Sunday, June 26, 2016

Lebron James and Medical Ethics - Let Me Explain.

Medical ethical issues confront physicians daily.  Most of us contemplate ponderous ethical dilemmas, such as end-of-life care care, allocation of the limited supply of organs for transplant or our unequal access to health care.  Many ethical decision points are rather quotidian, not situations that would serve as content for bioethical conferences.

Here are some examples of everyday ethical issues that physicians deal with.
  • A patient asks his doctor to support a claim for disability that is not warranted.
  • A patient asks his gastroenterologist to change his constipation diagnosis after the fact so that his colonoscopy is covered more fully by the insurance company. 
  • An employee in a doctor’s office, whose own doctor is booked solid, requests an antibiotic prescription for a urinary tract infection from her physician boss.
  • A physician falsely claims to an insurance company that he has tried certain medicines on a patient in order to gain approval of a desired medication.
  • A doctor tries to limit diagnostic testing of a patient with no insurance in order to save the patient money.
This past week, I had a request from a patient under very unique circumstances.  I performed a colonoscopy on a young man this past Tuesday.  Prior to the procedure he remarked “that he needs a really big favor from me.”  Such phrasing portends an improper request.   Would he be asking for pain medicines or to sign off that he needed light duty for the rest of the week?  He wanted me to give him a medical excuse for Wednesday, the day after his procedure. 

From time to time, we have requests from patients for work excuses on the day prior to or following their procedure.  Nearly all of these requests are politely, but summarily denied 

The Curse is Broken!

Wednesday, 6/23/16, was not an ordinary day in Cleveland.  There was going to be a once in a lifetime celebration downtown for the triumphant Cleveland Cavaliers, who bested the Golden State Warriors in an epochal championship series.   Contemplate the narrative.  A poor kid from Akron is raised by a single mom under very challenging circumstances.  His talent leads him to the Cleveland Cavaliers where he brings hope to a city that has been cursed with sports failures.   He leaves Cleveland in a clumsy, arrogant and ‘cavalier’ manner for the Miami Heat where he picked up some rings.  The poster boy became a Cleveland doormat.   He returns home to keep a promise.  We lose to the Warriors last year.  Now, we win against them by a whisker in game 7.   Cleveland hasn’t had sports championship team in over half a century.  We have suffered under a curse.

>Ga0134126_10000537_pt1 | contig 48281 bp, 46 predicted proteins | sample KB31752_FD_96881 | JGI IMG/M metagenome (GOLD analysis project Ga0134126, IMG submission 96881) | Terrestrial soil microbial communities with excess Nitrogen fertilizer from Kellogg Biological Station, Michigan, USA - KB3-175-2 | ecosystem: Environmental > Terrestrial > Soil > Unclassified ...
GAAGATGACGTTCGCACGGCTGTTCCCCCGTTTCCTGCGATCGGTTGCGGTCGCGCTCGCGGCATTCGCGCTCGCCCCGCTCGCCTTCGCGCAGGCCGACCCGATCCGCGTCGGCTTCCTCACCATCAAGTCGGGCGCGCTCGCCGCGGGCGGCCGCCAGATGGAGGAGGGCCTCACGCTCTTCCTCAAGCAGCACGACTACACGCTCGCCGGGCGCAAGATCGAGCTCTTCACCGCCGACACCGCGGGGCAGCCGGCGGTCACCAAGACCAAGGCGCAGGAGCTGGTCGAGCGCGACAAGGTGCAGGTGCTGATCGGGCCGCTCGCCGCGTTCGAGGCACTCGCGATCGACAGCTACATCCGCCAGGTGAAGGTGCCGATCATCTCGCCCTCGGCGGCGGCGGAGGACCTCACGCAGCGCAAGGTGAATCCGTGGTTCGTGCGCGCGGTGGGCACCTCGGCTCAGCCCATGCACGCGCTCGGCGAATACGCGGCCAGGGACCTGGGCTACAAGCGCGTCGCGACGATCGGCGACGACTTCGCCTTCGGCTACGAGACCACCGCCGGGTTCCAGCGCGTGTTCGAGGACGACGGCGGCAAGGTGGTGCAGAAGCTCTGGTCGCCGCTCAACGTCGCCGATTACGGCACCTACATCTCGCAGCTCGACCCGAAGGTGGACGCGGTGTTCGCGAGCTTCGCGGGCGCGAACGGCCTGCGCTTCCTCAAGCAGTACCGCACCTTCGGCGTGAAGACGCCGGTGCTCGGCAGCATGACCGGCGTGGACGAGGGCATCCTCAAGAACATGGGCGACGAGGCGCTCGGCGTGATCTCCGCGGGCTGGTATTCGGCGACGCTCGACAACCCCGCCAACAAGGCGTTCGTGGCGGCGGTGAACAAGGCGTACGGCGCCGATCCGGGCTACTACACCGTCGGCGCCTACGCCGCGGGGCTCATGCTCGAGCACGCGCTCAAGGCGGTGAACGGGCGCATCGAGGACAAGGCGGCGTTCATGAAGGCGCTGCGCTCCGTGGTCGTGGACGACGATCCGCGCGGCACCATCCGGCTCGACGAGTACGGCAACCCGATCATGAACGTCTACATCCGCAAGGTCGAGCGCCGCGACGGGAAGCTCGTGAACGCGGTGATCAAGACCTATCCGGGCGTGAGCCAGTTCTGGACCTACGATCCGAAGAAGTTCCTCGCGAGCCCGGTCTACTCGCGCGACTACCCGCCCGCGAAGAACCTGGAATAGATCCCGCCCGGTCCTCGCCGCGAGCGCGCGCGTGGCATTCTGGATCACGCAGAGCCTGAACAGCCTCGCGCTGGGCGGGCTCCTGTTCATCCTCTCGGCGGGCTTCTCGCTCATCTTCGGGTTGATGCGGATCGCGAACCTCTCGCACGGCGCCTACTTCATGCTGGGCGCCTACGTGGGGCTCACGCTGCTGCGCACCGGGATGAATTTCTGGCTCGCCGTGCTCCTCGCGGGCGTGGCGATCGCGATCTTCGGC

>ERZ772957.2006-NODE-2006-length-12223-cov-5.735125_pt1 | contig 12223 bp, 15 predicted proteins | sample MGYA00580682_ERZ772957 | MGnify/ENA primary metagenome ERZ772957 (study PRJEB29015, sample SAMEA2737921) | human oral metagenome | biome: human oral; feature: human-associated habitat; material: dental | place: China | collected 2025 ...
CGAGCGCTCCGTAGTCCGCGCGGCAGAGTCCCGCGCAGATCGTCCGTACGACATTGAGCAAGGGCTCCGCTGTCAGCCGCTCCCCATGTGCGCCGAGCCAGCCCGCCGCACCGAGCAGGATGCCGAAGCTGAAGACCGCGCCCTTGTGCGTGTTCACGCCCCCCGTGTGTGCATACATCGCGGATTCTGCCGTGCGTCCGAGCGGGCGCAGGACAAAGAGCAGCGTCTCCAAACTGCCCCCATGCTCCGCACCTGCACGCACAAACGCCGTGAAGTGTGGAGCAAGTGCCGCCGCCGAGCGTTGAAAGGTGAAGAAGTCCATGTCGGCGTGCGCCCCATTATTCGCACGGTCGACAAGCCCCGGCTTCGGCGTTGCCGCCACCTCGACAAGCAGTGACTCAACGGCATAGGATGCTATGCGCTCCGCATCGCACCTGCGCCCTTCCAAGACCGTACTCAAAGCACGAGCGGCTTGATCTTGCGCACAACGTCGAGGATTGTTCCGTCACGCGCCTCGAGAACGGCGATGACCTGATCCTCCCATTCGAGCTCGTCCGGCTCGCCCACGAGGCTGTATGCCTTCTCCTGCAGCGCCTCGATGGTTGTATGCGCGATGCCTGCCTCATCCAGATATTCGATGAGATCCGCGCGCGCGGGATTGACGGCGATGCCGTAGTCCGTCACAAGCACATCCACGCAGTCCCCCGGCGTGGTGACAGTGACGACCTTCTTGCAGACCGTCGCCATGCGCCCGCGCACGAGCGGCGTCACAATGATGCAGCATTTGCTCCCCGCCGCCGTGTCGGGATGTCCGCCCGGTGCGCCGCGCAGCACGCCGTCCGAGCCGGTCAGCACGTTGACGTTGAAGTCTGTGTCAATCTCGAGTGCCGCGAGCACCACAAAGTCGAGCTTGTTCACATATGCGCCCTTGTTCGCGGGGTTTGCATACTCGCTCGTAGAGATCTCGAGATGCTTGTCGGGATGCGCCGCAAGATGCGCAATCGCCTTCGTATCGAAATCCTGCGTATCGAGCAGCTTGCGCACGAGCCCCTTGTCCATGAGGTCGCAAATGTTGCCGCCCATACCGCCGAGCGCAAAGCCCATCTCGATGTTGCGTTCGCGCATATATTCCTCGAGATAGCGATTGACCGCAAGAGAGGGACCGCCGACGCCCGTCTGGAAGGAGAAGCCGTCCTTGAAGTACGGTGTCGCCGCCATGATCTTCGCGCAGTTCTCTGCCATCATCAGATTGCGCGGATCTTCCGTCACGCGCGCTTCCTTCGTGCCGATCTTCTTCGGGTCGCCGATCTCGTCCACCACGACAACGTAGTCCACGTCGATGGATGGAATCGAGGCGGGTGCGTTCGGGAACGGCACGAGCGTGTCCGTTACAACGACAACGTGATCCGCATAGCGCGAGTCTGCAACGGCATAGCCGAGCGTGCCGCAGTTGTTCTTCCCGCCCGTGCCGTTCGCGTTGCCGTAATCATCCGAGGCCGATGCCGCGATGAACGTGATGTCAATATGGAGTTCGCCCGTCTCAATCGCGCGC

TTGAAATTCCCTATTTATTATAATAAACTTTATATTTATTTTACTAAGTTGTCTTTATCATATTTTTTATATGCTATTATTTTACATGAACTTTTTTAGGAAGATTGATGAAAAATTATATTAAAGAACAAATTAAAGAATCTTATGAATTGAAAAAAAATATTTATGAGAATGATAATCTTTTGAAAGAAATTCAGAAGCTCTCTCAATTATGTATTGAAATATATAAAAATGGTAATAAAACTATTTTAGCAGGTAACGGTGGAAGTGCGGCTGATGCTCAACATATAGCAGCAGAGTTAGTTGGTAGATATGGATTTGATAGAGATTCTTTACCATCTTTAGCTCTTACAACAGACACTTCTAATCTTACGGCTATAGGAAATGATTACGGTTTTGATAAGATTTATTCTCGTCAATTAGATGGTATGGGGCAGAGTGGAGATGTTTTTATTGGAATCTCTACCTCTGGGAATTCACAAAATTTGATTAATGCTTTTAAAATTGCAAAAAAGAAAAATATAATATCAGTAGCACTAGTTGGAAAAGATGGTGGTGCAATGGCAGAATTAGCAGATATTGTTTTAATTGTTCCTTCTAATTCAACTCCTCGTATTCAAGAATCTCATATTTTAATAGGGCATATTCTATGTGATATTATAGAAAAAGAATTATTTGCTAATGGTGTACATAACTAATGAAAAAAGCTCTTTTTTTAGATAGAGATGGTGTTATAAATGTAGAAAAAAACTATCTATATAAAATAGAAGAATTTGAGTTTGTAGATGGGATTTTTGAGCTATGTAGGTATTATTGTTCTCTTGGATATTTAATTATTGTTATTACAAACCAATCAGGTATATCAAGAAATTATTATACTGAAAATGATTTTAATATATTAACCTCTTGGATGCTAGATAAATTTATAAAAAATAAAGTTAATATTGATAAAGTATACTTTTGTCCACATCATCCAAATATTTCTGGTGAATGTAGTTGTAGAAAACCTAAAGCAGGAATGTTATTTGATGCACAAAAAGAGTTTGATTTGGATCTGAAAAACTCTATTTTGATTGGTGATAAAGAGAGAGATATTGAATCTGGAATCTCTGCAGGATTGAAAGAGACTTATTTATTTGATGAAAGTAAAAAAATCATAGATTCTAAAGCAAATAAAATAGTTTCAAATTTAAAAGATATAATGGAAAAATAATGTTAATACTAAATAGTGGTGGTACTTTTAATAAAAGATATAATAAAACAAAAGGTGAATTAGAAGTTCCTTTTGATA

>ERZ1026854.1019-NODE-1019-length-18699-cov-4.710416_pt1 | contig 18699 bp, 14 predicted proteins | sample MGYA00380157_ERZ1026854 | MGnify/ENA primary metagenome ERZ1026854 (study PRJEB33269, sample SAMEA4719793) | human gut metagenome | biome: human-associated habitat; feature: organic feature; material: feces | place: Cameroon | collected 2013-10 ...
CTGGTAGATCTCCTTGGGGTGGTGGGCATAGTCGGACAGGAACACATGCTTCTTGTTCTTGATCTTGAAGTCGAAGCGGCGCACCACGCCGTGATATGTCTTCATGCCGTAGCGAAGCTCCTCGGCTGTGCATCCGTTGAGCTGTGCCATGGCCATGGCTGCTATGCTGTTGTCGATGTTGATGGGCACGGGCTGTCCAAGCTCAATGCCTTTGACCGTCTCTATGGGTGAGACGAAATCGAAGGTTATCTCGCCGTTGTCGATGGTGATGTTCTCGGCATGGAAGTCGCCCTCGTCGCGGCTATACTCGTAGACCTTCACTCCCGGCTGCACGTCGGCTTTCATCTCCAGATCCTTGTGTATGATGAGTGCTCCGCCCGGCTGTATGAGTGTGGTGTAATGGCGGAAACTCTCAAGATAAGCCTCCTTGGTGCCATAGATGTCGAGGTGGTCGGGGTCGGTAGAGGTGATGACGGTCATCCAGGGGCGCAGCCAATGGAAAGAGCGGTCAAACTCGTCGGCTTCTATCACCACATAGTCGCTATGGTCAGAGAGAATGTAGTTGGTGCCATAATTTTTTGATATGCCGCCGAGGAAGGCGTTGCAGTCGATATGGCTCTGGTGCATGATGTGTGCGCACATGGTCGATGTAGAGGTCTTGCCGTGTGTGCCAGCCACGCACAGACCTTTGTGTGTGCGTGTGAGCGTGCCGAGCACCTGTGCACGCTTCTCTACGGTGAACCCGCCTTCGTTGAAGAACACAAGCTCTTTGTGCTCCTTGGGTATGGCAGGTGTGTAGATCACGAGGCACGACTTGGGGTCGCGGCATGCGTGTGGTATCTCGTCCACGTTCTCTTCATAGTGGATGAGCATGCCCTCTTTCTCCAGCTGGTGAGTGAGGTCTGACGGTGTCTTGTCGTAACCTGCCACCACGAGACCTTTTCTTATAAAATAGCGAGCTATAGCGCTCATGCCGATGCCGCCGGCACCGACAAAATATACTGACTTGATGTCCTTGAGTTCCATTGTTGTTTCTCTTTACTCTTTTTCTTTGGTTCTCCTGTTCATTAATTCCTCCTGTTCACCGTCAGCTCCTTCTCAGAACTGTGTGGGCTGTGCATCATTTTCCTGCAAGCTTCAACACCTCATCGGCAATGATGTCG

Even folks like me who are not sports fanatics have been swept up into this movement.  We are so proud of our amazing team and the fans who, like Moses, had been permitted to look upon the Promised Land, but not to enter it, until now.

How should I have responded to my patient’s request?


  1. Of all the ethical dilemmas listed, days off for a procedure is the least egregious. Whats the harm? Just give them a few extra days off to recover from the anesthesia, soreness, mental anxiety, etc. I actually find that just as many patients want go back to work too soon.

  2. And by the way, please don't try and make us physicians feel more guilty than we already do. Each of these ethical dilemmas you so accurately listed and we physicians struggle with every day, don't even compare to the ethical violations by Congressman. Congressman have also sworn an oath of office. Yet, violating these ethics is just part of the job description of a Congressman. You think they "struggle" with those ethical scenarios? Abuse of office, unethical favors, unethical camaign contributions. Heck, its not only unethical, its illegal in their case. But you, the doctor, loses sleep, not the Congressman. Show me one Congressman blogger thats asking the public: "Hey guys, is that $50,000 donation I received from Pharma to vote "no" to the Medical Device Tax unethical? What should I have done?"

  3. These are great questions. Answers top to bottom: no, no, yes (explanation below), no and it depends. If I am going to see an employee at their request they must clock out and become a patient. They are treated as a patient with a history, PE, UA and then given an rx if needed and must schedule a follow up. as to your last question, that is tough. I usually discuss the dilemma with the patient and let them decide to have test or not then record that information in the note.

  4. Good points, all. Re our legislators, agree they are ethically disabled. There's a reason that their approval rating is hovering above single digits. @MommyDoc, agree that treating an employee is acceptable, if the individual is treated as an actual pt, as you point out. For obvious reasons, an employee who is a patient is at risk for breaches of confidentiality despite efforts to maintain it. MK